McWhorter Watch: How a Diverse Classroom Reinforced His Opposition to Affirmative Action
Manhattan Institute Fellow John McWhorter
Manhattan Institute Fellow John McWhorter’s recent column on a teaching experience at Columbia University (“A Look at Real Diversity,” March 17, 2009) begins on an uncharacteristically humble note. McWhorter is reknown for his insistence that there is no inherent educational benefit in having a diverse student body. His March 17th column, however, begins with an admission that his prior dismissal of the value of diversity may have been a bit too hasty. McWhorter explains:
I have been teaching a class at Columbia on Western Civilization since September.
The class is highly diverse. By that, I mean that among the 21 students there is an Orthodox Jew, a child of Russian immigrants, and a couple of Korean-Americans. Plus a Chinese-American. And one of them grew up in France; just why she has no accent I have never been quite sure, but culturally she is more French than American. One student is even seven feet tall. And Catholic.
Yes, I have had four black students, and a few Latino ones. They’re “diverse” too.
This has been a lesson for me in the benefits of diversity in education. Back in my days as a Berkeley linguistics prof, I was teaching linguistics, a scientific field in which there was little coherent concept of a “diverse” contribution: subordinate clauses have no ethnicity.
But here is a class on the intellectual heritage of our civilization. This is the kind of class that fans of racial preferences in university admissions tell us will be enriched by diversity.
And I heartily agree that discussion in my class would have been much less interesting and rewarding if all of the students were upper-middle-class white kids from the suburbs. If Columbia has created this vibrant mixture by attending to more than grades and test scores in composing their student body, then I applaud them mightily. I was in love with my students after a week and a half and will miss them immensely.
I you believe that this mildly transformative experience may have turned McWhorter into a advocate for affirmative action, though, you are sorely mistaken. Indeed, the demographics of his class, with its wide range of students from European and Asian immigrant backgrounds and U.S. ethnic and religious minorities seems to have taught him that while diversity can indeed contribute to the educational experience of college students, there is no particular reason that specific measures should be taken to attract Blacks and Latinos. Writes McWhorter, “my year’s experience has given no demonstration whatsoever of the benefit of diversity as we are supposed to tacitly understand it: i.e. the presence of black and Latino students alone.”
Indeed, McWhorter has concluded from this experience that Black and Latino students may not even contribute to the type of diversity that truly enhances the classroom experience. Remember that scene in George Orwell’s Animal Farm when the leaders of the government declare that “all animals are equal, but some are more equal than others”? Well, McWhorter’s version might read, “all minorities are diverse, but some are more diverse than others.” SpecifIcally, he believes that there is no guarantee that the truly non-mainstream perspectives and analyses in class will be offered up by students from either of these two ethnic groups. And, thus his continued rejection of affirmative action strategies, most of which are directed toward building the numbers of students from underrepresented minority groups (Black and Latino students).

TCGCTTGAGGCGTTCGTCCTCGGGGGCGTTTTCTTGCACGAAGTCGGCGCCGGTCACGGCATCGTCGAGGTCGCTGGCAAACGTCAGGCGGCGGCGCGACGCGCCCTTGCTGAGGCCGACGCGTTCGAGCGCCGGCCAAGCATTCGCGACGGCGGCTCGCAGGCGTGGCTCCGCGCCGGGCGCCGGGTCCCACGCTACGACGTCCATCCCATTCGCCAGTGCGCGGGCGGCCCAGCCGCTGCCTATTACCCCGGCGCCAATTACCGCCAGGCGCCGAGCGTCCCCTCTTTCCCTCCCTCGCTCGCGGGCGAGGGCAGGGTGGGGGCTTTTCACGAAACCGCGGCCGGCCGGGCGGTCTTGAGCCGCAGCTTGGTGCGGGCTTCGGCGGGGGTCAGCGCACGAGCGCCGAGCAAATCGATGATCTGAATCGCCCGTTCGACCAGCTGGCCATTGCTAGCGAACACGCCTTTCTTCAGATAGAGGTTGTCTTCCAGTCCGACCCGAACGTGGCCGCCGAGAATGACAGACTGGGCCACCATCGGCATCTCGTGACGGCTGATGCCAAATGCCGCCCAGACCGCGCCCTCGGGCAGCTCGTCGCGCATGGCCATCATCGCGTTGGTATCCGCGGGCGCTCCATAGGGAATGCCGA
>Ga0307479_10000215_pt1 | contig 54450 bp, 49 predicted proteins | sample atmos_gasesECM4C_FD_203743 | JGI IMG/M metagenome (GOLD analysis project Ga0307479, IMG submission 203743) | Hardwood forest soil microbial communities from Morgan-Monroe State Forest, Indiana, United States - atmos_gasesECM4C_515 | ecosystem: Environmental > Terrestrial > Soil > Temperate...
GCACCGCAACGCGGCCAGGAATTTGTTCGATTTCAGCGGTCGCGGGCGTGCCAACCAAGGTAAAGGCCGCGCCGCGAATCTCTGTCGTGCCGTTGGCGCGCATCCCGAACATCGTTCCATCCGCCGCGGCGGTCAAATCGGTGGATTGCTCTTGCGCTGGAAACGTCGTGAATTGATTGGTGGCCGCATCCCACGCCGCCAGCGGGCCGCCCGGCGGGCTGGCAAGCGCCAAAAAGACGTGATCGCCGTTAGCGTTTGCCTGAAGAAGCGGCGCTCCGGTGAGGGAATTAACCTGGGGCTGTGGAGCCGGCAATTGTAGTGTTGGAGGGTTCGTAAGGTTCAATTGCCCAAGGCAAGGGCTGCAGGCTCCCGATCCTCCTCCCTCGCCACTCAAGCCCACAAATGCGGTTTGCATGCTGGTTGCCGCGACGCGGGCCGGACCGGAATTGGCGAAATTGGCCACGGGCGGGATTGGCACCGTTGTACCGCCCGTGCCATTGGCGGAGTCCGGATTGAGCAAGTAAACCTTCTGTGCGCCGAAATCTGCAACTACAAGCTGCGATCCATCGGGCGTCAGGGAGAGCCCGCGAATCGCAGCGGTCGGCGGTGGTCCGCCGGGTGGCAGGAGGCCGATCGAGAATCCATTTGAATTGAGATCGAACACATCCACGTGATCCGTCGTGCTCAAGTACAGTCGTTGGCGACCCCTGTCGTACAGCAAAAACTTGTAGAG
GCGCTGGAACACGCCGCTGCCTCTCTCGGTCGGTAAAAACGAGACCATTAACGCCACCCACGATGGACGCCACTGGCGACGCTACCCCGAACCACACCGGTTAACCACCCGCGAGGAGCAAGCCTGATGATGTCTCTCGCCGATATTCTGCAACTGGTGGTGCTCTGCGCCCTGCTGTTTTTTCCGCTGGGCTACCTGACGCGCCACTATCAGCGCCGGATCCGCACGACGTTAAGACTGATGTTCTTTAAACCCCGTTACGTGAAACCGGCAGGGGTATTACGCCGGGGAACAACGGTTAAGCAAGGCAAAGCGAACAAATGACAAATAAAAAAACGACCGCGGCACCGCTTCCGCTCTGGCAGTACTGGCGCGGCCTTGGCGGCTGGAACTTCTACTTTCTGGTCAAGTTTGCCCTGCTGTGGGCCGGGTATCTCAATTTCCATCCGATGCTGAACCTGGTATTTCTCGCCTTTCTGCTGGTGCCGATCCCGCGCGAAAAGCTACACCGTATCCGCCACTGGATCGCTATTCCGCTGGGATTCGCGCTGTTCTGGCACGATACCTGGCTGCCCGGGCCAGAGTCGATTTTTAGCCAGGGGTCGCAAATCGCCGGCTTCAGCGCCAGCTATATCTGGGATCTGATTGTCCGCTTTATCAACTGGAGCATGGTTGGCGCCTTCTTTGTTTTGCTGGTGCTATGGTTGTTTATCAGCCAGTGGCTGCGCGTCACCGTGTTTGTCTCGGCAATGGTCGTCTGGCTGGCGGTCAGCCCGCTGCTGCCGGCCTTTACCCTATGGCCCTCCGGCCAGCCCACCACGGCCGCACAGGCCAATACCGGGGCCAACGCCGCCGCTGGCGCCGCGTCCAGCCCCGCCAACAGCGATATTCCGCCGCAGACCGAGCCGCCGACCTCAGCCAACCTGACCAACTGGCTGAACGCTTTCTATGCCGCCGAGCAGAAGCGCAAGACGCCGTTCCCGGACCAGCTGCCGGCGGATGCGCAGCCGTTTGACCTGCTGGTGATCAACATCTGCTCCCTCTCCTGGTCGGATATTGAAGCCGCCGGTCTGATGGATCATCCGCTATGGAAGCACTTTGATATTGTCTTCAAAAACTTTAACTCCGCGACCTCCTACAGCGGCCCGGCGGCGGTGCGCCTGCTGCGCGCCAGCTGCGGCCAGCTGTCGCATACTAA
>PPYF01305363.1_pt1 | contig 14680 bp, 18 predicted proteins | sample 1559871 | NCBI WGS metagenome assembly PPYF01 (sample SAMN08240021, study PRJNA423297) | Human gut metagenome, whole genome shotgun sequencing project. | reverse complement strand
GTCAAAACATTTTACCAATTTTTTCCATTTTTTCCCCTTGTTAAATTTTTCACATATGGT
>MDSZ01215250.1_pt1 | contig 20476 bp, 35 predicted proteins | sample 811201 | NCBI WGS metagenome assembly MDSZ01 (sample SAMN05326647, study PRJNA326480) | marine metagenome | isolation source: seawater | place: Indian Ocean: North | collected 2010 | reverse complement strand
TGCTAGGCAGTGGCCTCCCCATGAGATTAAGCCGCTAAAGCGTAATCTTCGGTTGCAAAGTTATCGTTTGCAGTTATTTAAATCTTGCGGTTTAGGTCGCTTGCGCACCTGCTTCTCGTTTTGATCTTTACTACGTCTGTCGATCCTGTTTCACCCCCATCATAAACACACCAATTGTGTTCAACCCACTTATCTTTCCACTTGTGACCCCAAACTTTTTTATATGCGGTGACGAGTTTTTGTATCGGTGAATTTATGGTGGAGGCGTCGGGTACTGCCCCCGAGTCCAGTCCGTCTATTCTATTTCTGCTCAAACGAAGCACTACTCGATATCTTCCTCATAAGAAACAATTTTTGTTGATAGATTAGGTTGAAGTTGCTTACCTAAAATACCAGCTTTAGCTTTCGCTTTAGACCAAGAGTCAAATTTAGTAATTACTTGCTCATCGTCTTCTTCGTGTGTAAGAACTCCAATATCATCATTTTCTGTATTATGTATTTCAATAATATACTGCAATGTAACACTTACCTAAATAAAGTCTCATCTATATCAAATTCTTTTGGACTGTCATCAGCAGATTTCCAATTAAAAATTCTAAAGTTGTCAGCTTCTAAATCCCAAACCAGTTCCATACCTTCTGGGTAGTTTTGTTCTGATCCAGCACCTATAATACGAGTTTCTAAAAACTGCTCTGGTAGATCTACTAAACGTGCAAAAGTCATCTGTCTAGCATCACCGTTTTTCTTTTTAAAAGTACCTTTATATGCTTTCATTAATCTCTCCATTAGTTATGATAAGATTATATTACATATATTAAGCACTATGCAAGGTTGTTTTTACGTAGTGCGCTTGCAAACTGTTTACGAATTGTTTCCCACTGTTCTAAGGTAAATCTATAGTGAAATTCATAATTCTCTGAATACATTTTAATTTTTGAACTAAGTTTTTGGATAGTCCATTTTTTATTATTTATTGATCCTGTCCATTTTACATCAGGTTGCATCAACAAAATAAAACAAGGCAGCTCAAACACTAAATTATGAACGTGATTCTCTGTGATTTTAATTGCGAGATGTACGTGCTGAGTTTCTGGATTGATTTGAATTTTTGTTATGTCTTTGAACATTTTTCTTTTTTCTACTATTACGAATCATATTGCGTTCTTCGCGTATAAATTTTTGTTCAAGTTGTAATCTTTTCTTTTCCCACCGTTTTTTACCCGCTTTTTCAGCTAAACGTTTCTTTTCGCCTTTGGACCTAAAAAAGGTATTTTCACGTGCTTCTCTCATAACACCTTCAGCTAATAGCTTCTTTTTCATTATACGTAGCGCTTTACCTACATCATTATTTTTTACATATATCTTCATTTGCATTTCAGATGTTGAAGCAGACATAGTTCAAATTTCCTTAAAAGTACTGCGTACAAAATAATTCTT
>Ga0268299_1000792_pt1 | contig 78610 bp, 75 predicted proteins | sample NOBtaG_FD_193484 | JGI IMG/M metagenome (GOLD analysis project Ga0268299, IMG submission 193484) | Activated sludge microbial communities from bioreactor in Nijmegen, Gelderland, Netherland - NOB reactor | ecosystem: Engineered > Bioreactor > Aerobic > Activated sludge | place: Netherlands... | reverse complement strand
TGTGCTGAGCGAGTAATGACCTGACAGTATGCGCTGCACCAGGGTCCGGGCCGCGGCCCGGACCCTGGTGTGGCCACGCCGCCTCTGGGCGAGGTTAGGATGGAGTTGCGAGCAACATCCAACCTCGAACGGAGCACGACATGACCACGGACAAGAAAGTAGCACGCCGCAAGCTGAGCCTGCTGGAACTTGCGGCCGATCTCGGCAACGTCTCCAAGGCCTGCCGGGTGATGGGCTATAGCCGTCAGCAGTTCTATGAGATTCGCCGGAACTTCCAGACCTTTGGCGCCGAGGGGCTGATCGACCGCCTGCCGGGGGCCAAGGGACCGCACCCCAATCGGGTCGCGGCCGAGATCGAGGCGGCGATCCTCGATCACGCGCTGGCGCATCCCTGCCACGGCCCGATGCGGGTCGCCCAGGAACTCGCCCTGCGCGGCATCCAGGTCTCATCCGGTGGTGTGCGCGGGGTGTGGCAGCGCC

There was nothing particularly “diverse,” recalls McWhorter, about the opinions and experiences of U.S. Blacks in his class. Their privilege and their acculturation within this, the nation of their birth, most often found them with opinions quite similar to their white, non-immigrant classmates. Instead, explains McWhorter,
the most consistently and usefully “diverse” opinions and observations in the class have come from the Orthodox Jew, who firmly believes that the Old Testament is prophecy from on high, is fluent in Hebrew, and is part of a culture more distinct from mainstream America’s than any culture evinced by my brown students.
And so, I must ask: Is the potential contribution that their difference might add to the classroom experience the only justifiable reason for actively recruiting Black and brown students? If their classroom comments don’t enhance the classroom experience by injecting into discussion commentary and analytical frameworks that somehow manifests diversity, should the affirmative action efforts to increase Black and Latino student numbers on U.S. campuses be scrapped? Should the value of campus diversity be evaluated based on the impact that it has within the classroom — or even on the campus — or is it more important (and more relevant) to consider the impact that diverse student bodies (and thus diverse cohorts of well-educated Americans entering the workforce every year) have on the larger society?
I don’t know how McWhorter would respond to these questions, but I have the sneaking suspicion that he and I would disagree.
Posted by Ajuan Mance